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Blaming Obama for the 'blood moon'

Is it possible to connect politics to last night's eclipse? Apparently, it is.
The moon is partly covered in the Earth's shadow during a phase of the lunar eclipse on Feb. 20, 2008 in Miami, Florida.
The moon is partly covered in the Earth's shadow during a phase of the lunar eclipse on Feb. 20, 2008 in Miami, Florida.
Overnight, sky gazers were able to enjoy a rare and beautiful sight: a so-called "blood moon" in which Earth's shadow completely covers the moon
It wouldn't have occurred to me to connect this to politics in any way, but as Brian Tashman noted this morning, WorldNetDaily manages to "fit criticism of President Obama into nearly everything it publishes, including its story in Monday's lunar eclipse."

Citing the president's comments from January -- "I've got a pen and I've got a phone" -- about using executive orders and executive actions in the face of congressional obstruction, right-wing pastor Mark Biltz told WND today that the "blood moon" is a divine warning to Obama that God has "more than a pen and a phone in his hand." "In the book of Joel it mentions three times about the sun and the moon going dark and in context it also mentions Divine wrath against all countries that want to divide or part the land of Israel," Biltz said, touching on a frequent Religious Right claim that Obama administration efforts to broker a Mideast peace deal will lead to divine punishment. "Like Pharaoh the leaders and pundits of today will realize when it comes to crossing the red lines of the Creator of the universe he has more than a pen and a phone in his hand."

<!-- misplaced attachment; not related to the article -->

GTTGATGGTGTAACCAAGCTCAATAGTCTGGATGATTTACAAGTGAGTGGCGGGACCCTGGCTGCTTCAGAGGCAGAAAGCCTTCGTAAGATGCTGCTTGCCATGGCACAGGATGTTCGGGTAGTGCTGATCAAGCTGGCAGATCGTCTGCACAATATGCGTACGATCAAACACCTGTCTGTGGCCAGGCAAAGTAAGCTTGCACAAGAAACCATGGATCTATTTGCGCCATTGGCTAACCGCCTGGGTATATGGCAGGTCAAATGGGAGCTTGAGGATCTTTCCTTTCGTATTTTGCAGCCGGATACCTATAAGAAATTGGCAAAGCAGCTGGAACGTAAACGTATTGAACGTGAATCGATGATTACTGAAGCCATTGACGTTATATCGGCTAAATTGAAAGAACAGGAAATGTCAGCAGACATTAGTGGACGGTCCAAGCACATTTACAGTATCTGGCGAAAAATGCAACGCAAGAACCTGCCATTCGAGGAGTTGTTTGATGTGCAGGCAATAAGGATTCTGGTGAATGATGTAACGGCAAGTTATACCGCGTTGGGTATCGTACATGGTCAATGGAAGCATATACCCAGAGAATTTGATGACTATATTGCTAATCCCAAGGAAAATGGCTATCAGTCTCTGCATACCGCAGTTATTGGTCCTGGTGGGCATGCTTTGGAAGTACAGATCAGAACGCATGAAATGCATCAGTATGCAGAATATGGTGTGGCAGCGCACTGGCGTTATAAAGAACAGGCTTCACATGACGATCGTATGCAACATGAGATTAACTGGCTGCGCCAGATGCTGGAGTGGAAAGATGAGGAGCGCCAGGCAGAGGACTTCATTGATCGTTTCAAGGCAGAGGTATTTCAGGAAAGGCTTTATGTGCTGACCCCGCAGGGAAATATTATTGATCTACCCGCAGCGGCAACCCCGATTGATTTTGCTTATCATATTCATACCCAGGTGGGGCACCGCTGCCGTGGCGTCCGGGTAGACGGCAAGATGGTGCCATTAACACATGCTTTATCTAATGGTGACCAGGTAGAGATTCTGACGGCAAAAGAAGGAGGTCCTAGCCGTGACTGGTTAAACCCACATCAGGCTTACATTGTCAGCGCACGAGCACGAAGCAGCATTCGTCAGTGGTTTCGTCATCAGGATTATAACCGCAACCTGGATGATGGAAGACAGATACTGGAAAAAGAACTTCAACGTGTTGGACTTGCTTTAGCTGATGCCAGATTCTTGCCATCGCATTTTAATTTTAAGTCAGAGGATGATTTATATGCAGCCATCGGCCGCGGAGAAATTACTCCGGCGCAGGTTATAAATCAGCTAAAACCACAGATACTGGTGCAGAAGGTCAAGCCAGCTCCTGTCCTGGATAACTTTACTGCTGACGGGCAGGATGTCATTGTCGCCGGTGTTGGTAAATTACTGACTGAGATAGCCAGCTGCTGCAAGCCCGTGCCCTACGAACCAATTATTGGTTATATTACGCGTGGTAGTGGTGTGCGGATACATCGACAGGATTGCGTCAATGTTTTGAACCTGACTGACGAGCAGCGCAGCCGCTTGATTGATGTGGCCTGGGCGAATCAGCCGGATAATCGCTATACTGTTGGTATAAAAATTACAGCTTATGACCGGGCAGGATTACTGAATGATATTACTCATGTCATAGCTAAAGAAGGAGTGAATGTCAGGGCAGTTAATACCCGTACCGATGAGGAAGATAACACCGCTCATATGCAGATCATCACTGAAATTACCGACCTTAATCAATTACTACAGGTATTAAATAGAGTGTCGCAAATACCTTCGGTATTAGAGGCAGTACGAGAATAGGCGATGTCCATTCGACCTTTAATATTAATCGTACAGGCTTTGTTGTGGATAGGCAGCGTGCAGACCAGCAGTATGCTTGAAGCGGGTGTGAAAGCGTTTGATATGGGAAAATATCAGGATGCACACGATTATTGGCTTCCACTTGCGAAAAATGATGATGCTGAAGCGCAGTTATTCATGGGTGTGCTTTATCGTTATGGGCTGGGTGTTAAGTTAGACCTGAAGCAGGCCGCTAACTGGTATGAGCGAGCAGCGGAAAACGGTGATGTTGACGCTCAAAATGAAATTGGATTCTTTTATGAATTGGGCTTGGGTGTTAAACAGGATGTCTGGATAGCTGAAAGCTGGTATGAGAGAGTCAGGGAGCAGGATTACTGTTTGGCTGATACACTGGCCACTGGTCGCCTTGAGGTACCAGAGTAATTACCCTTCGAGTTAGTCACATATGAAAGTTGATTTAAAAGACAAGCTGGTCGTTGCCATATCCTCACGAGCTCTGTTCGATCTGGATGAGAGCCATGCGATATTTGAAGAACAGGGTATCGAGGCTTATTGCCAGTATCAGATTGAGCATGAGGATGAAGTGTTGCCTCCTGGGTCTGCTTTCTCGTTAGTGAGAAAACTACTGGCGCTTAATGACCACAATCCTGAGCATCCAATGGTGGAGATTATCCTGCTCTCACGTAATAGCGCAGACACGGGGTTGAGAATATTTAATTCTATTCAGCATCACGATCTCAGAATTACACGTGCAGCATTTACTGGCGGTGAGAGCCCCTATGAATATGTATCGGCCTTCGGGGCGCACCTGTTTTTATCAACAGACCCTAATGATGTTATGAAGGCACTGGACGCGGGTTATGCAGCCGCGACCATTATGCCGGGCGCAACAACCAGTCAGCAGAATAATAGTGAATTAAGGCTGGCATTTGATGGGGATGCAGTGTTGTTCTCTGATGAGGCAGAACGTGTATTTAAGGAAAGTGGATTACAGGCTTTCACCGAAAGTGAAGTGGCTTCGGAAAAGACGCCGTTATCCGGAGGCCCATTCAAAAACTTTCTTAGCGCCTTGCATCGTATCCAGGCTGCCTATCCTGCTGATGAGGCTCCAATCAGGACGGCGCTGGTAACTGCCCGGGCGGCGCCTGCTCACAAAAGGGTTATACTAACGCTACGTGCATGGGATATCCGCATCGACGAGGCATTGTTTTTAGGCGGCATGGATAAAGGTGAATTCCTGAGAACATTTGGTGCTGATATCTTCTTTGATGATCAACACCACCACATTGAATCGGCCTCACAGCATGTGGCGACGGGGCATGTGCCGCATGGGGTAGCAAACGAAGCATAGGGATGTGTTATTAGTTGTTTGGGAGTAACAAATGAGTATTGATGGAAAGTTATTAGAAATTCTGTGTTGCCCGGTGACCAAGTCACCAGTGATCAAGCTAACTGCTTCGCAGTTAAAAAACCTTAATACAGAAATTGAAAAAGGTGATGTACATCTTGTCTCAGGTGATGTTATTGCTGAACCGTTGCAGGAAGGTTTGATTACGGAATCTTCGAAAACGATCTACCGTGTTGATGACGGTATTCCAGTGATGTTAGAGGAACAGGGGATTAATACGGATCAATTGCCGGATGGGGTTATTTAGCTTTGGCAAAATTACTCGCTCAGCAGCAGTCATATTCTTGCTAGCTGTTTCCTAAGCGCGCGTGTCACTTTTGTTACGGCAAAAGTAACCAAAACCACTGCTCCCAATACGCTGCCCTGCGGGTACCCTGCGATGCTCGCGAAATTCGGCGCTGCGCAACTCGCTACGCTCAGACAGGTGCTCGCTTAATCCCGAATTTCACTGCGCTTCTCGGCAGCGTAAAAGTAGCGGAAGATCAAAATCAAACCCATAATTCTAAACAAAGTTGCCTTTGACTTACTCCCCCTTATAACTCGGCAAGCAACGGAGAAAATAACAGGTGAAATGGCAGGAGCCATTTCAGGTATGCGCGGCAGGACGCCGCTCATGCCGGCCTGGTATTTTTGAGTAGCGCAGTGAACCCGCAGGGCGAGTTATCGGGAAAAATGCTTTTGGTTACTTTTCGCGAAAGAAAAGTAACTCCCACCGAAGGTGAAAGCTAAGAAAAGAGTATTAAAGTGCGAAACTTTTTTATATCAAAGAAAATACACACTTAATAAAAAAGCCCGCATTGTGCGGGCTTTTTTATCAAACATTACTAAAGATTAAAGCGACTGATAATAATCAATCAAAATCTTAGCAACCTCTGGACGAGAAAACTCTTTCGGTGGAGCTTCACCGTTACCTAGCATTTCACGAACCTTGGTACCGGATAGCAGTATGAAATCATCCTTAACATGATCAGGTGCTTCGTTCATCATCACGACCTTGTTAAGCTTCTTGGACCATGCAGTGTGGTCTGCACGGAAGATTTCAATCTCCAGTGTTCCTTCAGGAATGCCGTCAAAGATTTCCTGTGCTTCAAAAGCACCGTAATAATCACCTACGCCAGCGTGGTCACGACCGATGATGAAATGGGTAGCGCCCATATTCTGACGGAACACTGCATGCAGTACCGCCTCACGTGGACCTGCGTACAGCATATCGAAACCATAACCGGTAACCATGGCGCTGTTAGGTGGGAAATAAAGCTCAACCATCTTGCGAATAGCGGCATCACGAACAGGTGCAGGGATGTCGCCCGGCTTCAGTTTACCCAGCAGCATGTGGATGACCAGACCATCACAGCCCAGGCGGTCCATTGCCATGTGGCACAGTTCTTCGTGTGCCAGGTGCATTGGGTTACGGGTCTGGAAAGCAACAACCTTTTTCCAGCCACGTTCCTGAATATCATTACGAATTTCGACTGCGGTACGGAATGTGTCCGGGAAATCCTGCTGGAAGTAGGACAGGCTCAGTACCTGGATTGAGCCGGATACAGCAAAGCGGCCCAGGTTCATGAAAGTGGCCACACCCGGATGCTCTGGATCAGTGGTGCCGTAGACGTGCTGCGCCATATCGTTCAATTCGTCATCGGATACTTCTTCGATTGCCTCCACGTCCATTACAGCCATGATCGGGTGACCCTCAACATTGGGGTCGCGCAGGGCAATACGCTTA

The WorldNetDaily piece, which I assure you was not published as satire, added a quote from the pastor that "blood moons" carry "great historic and prophetic significance," adding, "I believe the moons are like flashing red warning lights at a heavenly intersection."
To be sure, both blitz and the publishers of WorldNetDaily are welcome to believe whatever they wish about astronomical phenomena. Their interpretations of eclipses are their business, whether the beliefs seem amusing or not.
But I remain more interested in the political connections to WorldNetDaily than in the political connections to shadows on the moon.
Objective observers can probably agree that WorldNetDaily publishes some pretty nutty stuff -- which is their right, of course, but doesn't negate the nuttiness.
The larger question for me, however, remains the same: given how far on the fringes WorldNetDaily really is, why in the world do Republican members of the United States Congress treat the deeply strange website as a legitimate outlet?
There are, for example, plenty of strange, liberal websites out there. Perhaps one of them published content several years ago connecting eclipses to the Bush/Cheney administration's foreign policy.
What we didn't see, however, were prominent Democrats doing interviews with those strange liberal websites.
And yet, here we are. WorldNetDaily is comfortable telling readers that the blood moon may be related to President Obama's agenda, and Sen. Rand Paul (R-Ky.), among others, is comfortable talking to WorldNetDaily about some his more mystifying conspiracy theories.
It's a reminder that the left and right appear to be playing by very different rules.